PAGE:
Castile (kăstēl´), Span. Castilla (kästē´lyä), historic region and former kingdom, central and N Spain, traditionally divided into Old Castile and New Castile, and now divided into Castile–La Mancha and Castile-Leon. Castile is generally a vast, sparsely populated region surrounding the highly industrialized Madrid area. It includes most of the high plateau of central Spain, across which rise the rugged Sierra de Guadarrama and the Sierra de Gredos, forming a natural boundary between Old and New Castile. The upper Duero, the Tagus, and Guadiana rivers form the chief valleys etched into the plateau. The soil of Castile, ravaged by centuries of erosion, is poor, and rainfall is sparse.
The name Castile derives from the many castles built there by the Christian nobles early in the reconquest from the Moors (8th–9th cent.). Old Castile at first was a county of the kingdom of León, with Burgos its capital. Its nobles (notably Fernán González) secured virtual autonomy by the 10th cent. Sancho III of Navarre, who briefly annexed the county, made it into a kingdom for his son, Ferdinand I, in 1035.
León was first united with Castile in 1037, but complex dynastic rivalries delayed the permanent union of the two realms, which was achieved under Ferdinand III in 1230. The Castilian kings played a leading role in the fight against the Moors, from whom they wrested New Castile. They also had to struggle against the turbulent nobles and were involved in dynastic disputes that plunged the country into civil war (see Alfonso X). Peter the Cruel limited the vast privileges of the nobles, but they were permanently curbed only late in the 15th cent.
In 1479, after Isabella I had defeated the dynastic claims of Juana la Beltraneja, a personal union of Castile and Aragón was established under Isabella and her husband, Ferdinand II of Aragón. The union was confirmed with the accession (1516) of their grandson, Charles I (later Emperor Charles V), to the Spanish kingdoms. Charles suppressed the uprisings of the comuneros in 1520–21.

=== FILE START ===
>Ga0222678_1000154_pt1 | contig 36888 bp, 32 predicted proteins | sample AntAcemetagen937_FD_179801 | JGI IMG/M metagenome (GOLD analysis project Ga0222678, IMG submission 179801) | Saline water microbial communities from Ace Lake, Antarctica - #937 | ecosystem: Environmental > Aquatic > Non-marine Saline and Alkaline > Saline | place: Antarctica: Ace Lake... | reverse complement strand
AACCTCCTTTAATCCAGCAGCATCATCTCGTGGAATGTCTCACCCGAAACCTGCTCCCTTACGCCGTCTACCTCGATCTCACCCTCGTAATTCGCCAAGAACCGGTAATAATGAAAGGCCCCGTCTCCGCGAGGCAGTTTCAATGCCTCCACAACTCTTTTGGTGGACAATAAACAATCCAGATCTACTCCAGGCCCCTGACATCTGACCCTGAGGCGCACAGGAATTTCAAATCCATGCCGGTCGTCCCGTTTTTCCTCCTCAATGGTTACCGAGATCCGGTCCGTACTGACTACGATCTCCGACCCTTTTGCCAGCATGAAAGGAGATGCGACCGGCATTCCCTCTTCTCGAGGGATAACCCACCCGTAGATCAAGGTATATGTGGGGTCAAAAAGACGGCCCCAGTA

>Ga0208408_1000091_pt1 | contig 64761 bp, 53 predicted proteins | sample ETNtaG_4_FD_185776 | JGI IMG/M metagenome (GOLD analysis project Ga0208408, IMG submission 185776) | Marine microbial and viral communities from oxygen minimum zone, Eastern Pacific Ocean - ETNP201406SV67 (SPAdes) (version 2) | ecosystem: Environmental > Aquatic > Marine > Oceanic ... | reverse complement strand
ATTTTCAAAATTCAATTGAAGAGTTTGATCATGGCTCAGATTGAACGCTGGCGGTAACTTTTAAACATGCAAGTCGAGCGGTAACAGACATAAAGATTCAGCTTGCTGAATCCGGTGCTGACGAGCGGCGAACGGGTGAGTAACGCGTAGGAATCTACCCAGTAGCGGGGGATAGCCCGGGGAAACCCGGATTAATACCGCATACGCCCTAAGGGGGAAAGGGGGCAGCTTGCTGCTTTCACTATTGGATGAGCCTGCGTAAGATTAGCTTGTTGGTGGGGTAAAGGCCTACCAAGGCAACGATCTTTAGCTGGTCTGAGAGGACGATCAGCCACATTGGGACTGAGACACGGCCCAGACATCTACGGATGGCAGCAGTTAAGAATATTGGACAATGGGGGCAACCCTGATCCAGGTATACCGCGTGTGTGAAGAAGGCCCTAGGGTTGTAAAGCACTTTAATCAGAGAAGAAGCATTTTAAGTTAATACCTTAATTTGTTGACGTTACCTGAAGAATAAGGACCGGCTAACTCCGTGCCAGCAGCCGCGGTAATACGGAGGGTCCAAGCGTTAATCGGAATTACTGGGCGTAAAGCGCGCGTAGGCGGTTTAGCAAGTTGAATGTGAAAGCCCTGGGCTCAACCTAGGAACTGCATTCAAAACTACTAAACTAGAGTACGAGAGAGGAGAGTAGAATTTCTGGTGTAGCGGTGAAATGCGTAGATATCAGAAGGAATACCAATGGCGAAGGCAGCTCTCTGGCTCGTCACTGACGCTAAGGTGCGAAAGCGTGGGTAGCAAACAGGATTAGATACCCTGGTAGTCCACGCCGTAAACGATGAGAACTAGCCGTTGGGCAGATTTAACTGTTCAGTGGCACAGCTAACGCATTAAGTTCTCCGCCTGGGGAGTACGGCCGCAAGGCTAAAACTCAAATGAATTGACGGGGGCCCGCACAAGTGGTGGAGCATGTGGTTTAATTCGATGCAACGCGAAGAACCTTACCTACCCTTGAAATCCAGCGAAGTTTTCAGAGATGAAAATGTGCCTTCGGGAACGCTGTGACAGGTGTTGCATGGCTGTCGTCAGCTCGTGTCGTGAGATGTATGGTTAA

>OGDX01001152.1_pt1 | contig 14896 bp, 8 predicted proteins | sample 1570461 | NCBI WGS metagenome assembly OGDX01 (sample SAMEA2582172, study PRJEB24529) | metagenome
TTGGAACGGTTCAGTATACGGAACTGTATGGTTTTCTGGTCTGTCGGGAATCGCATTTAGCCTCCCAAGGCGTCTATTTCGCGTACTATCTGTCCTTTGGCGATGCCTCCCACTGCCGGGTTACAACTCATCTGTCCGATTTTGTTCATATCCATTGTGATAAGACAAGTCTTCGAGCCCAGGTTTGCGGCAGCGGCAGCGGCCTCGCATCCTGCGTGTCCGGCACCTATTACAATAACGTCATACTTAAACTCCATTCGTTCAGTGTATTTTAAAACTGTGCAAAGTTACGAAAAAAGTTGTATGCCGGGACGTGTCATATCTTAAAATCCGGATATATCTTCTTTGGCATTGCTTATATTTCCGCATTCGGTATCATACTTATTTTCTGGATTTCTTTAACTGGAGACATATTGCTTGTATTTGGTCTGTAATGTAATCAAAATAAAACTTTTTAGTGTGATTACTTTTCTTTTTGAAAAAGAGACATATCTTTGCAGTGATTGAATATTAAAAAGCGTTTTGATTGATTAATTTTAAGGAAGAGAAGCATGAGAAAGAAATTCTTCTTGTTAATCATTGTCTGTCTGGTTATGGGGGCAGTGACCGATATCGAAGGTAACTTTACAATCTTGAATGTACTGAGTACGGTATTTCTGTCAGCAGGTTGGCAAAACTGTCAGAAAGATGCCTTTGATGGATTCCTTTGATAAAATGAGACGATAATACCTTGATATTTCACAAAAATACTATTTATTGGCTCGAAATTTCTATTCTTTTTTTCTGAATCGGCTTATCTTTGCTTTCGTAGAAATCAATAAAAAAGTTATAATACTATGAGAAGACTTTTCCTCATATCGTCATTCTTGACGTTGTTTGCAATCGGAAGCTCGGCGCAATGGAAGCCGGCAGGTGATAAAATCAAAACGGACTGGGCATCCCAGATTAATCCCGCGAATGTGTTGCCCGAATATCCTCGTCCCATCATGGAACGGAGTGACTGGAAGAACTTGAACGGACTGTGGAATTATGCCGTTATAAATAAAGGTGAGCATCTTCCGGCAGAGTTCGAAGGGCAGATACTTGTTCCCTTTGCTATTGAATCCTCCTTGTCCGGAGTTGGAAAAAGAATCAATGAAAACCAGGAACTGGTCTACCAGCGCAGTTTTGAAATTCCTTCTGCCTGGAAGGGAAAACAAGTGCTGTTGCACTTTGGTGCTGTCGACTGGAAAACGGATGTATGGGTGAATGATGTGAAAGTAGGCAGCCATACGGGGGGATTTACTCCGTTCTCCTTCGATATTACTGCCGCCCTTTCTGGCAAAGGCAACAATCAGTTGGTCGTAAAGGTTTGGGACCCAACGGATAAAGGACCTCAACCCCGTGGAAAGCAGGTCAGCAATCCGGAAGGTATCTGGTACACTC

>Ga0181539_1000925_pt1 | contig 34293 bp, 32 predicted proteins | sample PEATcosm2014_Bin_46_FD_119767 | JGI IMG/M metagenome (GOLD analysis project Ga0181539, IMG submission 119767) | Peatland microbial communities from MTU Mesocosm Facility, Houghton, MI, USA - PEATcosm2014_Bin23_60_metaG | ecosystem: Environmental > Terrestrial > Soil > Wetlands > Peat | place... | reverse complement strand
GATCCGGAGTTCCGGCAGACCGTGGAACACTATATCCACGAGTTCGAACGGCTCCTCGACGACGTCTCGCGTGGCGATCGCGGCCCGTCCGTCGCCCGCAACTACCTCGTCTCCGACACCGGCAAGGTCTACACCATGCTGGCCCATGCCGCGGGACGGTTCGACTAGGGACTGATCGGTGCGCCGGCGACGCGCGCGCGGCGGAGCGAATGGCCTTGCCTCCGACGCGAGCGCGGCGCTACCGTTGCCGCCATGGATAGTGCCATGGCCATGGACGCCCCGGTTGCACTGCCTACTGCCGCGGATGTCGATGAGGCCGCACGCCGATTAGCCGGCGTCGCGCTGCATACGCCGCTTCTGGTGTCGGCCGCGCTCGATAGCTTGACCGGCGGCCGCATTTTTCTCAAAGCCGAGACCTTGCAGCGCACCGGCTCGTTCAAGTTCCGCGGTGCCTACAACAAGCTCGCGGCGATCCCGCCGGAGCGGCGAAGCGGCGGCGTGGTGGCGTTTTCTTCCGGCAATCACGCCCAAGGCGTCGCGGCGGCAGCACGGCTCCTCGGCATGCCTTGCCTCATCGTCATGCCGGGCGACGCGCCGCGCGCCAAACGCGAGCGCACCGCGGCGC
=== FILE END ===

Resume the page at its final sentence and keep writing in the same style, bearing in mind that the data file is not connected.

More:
With the decline of Catalan and Valencia during that period, Castile became the dominant power in Spain. It was the core of the Spanish monarchy, centralized in Madrid (the capital after the 16th cent.). Its dialect became the standard literary language of Spain, and the character of its people—proud and austere—typifies the Spanish state. Latin America was largely influenced by Castilian culture.
Castile, sovereign territory of the kings of Spain, was united with Aragon by the marriage in 1469 of Ferdinand II of Aragon and Isabella I of Castile. The kingdom of Castile was carved out by the Reconquest of Spain, which shaped its enduring political, social, and economic structures, and by the regional division of the Castilian meseta (tableland) into a northern area of small land proprietors and villages called Old Castile and a southern area dominated by larger landowners and towns known as New Castile. Superficially united under the crown of Aragon during the reign of Ferdinand and Isabella, its growing economic strength allowed it to become an imperial power colonizing the New World. The Catholic monarchs contracted with Columbus to explore "the Indies." Their successor, Charles I, expanded Columbus's conquests to include large swaths of Mesoamerica and the Andes. Madrid became the empire's capital in 1561, when Philip II took the court there and the concept of Spain began to take precedence over Castile. Its culture and legal system were used to bring its transatlantic colonies into the fold. In the early twenty-first century the language of Castile is the official language of most Hispanic American republics.
Elliott, John H. Imperial Spain, 1469–1716. 1963. Reprint, New York: New American Library, 1977; see in particular pp. 24-43.
Carr, Raymond. Spain, 1808–1975, 2nd edition. Oxford: Clarendon Press, 1982. See in particular pp. 1-37.
Kamen, Henry. Spain, 1469–1714: A Society of Conflict. London; New York: Longman, 1983. See in particular pp. 9-15.
Mora?a, Mabel, ed. Ideologies of Hispanism. Nashville, TN: Vanderbilt University Press, 2005.
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